Brewing coffee has been a daily activity for me for almost twenty years. At first I was content with drinking a cup of flavored coffee with enough milk and sugar to render the coffee itself undetectable. But over the years, my taste and expectations for coffee has changed, and I have been using different methods to brew a cup of joe.
Those methods have included the following:
This might be the most common method for brewing coffee with a machine. Almost everyone has done it, and while it is certainly convenient, it almost never produces good coffee, partly because the water is not hot enough.
One of the first appliances I had my mom buy for me when I left for college was a $60 Krups espresso machine. It was a perfectly servicable way to brew coffee, except that after several moves, including a cross-country one, I have no idea where I lost it. I also found that my own coffee was too bitter, but that’s because I didn’t know much about coffee, such as tamping, steam pressure, and properly “pulling the shot” to get crema.
French press pot
The first sign of a serious coffee drinker is that he or she owns press pot. It is often the final step in a coffee drinker’s evolution. What I really like about the press pot, and all of the subsequent methods of brewing I catalog here, is that you never have to spend much money on a machine to get a good brew.
About 2002, I moved on to a press pot. My coffee was good enough, but now I realize that the water probably was too hot for brewing with a press pot and that my grounds were bad because, until 2004 or so, I ground my coffee with a blade grinder. When I bought a burr grinder, my coffee changed dramatically because those grinders will produced evenly ground coffee. Since then, I can almost always get a really good cup of coffee from a press pot.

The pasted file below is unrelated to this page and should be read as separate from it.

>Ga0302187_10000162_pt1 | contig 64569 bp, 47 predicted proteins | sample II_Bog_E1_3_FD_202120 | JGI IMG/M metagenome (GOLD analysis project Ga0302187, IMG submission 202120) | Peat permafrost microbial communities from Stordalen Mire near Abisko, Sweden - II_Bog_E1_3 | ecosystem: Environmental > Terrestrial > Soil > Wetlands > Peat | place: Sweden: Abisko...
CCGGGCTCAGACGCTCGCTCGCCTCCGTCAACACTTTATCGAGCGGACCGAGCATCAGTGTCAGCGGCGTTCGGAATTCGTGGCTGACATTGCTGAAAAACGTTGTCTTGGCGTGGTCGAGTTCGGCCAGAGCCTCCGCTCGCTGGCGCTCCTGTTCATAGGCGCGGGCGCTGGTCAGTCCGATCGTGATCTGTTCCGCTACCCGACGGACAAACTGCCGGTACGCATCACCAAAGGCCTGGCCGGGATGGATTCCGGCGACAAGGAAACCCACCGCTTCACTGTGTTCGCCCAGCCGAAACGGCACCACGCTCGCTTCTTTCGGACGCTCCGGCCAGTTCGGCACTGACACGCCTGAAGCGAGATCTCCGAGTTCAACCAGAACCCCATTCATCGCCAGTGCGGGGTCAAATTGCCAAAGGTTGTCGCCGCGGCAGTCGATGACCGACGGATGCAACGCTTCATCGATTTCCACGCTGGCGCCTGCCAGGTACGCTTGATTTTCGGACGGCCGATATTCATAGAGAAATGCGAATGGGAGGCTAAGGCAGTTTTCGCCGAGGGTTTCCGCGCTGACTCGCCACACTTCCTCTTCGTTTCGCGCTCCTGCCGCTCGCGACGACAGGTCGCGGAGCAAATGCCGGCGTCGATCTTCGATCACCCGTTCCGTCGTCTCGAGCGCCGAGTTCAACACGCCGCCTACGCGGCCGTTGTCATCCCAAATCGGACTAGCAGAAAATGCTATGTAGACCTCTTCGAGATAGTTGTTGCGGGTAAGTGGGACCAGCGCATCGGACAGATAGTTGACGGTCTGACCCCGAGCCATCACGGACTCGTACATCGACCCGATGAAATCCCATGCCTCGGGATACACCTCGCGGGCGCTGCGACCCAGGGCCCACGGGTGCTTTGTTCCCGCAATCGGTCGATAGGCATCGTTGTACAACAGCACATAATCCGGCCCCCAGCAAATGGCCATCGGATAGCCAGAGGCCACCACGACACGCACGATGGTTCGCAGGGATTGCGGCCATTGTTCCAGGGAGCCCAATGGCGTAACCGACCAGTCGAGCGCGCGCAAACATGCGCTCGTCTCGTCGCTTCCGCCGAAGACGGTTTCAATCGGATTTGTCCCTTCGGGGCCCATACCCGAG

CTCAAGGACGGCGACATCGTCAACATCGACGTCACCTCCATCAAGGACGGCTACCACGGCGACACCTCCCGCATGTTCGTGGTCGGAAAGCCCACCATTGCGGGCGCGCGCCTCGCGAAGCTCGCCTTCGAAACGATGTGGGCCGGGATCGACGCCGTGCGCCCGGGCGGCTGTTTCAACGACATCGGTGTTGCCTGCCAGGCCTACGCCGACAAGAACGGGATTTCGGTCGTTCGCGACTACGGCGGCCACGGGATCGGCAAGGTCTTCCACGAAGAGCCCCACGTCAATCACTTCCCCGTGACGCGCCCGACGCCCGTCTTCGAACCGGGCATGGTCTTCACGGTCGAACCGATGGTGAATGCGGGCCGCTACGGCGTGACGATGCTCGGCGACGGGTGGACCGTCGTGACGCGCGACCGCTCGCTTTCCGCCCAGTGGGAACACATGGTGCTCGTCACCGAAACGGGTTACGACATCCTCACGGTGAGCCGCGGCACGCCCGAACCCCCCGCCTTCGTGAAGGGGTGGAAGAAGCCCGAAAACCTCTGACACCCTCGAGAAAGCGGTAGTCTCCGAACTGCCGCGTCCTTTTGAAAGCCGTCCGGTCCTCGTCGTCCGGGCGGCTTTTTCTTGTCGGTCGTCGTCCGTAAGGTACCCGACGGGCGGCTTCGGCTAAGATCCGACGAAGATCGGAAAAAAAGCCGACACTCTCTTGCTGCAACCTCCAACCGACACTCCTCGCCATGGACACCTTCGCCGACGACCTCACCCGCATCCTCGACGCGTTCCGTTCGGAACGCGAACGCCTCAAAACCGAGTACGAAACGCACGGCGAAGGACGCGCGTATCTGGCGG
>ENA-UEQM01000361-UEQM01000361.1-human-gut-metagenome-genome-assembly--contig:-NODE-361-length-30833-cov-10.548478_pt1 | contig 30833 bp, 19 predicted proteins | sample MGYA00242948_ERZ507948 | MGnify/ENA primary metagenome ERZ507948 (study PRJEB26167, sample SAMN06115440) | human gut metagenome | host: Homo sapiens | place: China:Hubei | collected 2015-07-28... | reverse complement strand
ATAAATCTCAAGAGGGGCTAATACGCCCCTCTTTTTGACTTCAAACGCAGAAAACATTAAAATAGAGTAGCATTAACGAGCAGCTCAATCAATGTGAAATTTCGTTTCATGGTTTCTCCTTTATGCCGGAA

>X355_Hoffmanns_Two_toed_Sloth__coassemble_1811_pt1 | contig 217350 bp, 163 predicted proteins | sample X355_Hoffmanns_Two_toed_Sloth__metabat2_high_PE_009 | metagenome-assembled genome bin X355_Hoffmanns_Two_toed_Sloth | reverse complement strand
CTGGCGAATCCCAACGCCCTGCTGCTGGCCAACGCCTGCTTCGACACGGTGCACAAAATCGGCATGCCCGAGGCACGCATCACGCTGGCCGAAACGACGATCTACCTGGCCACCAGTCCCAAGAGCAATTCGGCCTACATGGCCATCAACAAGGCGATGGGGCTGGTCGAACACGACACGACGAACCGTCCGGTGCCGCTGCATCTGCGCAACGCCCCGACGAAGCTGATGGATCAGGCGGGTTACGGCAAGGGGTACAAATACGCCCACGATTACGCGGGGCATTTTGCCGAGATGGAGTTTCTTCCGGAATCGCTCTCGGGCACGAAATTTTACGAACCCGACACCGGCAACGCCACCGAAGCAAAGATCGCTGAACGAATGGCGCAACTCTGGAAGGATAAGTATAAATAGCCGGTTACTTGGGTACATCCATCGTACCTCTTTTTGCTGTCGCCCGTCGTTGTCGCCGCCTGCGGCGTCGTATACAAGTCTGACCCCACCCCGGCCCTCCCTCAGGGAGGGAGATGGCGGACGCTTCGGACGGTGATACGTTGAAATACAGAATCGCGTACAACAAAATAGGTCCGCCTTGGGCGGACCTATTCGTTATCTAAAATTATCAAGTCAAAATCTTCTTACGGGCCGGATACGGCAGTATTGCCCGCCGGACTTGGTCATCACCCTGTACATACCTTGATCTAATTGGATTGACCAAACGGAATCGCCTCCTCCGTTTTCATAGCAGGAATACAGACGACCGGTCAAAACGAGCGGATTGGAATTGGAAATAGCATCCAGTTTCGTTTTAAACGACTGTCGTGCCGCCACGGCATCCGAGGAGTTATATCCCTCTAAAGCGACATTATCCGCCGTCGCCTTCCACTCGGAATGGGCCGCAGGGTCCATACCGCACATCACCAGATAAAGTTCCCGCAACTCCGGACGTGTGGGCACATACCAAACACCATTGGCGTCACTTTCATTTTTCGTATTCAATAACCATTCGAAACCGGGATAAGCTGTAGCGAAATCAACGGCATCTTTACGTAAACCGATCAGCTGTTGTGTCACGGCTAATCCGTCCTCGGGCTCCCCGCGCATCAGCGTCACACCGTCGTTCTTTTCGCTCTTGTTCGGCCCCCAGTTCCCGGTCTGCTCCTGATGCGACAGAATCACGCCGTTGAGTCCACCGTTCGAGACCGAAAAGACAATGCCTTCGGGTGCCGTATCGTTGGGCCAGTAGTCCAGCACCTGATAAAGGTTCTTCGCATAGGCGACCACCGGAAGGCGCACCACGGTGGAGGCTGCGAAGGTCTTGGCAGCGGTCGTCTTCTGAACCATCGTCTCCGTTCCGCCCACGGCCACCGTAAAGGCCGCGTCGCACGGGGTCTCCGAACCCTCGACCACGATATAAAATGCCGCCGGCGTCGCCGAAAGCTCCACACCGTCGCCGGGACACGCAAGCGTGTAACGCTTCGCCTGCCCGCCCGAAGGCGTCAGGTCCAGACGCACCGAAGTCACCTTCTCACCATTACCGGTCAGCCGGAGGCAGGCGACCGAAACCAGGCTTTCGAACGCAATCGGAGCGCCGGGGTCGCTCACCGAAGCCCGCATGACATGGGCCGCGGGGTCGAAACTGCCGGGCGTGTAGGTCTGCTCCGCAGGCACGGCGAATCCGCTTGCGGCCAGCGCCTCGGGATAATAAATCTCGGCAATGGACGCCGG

Around 2002, a roommate of mine had one of those plastic, cone filter holders that would hold your grounds. It’s basically the same concept as the drip method, but instead of requiring an electric drip coffee maker, you only need a kettle and a stove. It’s a very simple and effective way of brewing coffee provided your water is really hot, that you use a fine grind, and that you pour the water slowly and evenly over the grounds. If someone recently charged you a mint to make coffee this way, you stumbled on to the pour-over trend. Be sure you watch them make it. You’re paying for the show.
This method was completely foreign to me until I was told about it about two years ago. Until I broke it, I had a stovetop vacuum coffee maker. It uses water pressure for just-hot-enough water to escape a heated chamber to another chamber with coffee grounds. After removing the pot from the heat source, a vacuum siphons the coffee through a filter and produces a very smooth cup of coffee.
Summer has always been a hard time to drink hot coffee. For years I used to make iced coffee by brewing coffee at double strength and pouring it over ice cubes. But about two summers ago, it became impossible to do that because having the stove became intolerable. Cold brewing makes great coffee without requiring any heat. Over time, I settled on using the New York Times ratio: two parts course coffee grounds to nine parts of room-temperature water. I leave the grounds in a Mason jar for fifteen hours. Straining it, yields a double-strength coffee mixture that you can pour into a half-glass of ice water.
Regardless of what brewing method you use, you cannot make a good cup of coffee without a burr grinder. You also need freshly ground coffee and filtered tap water at the correct temperature, both of which depend on your particular brewing method.
Earlier today, I used yet another method to brew coffee. After hearing and reading about it among a particularly finicky set of coffee drinkers, I brewed using an AeroPress. This method produces espresso, which I normally don’t drink, so once I figure out how to make a proper Americano, I’ll report on my experience with the AeroPress.
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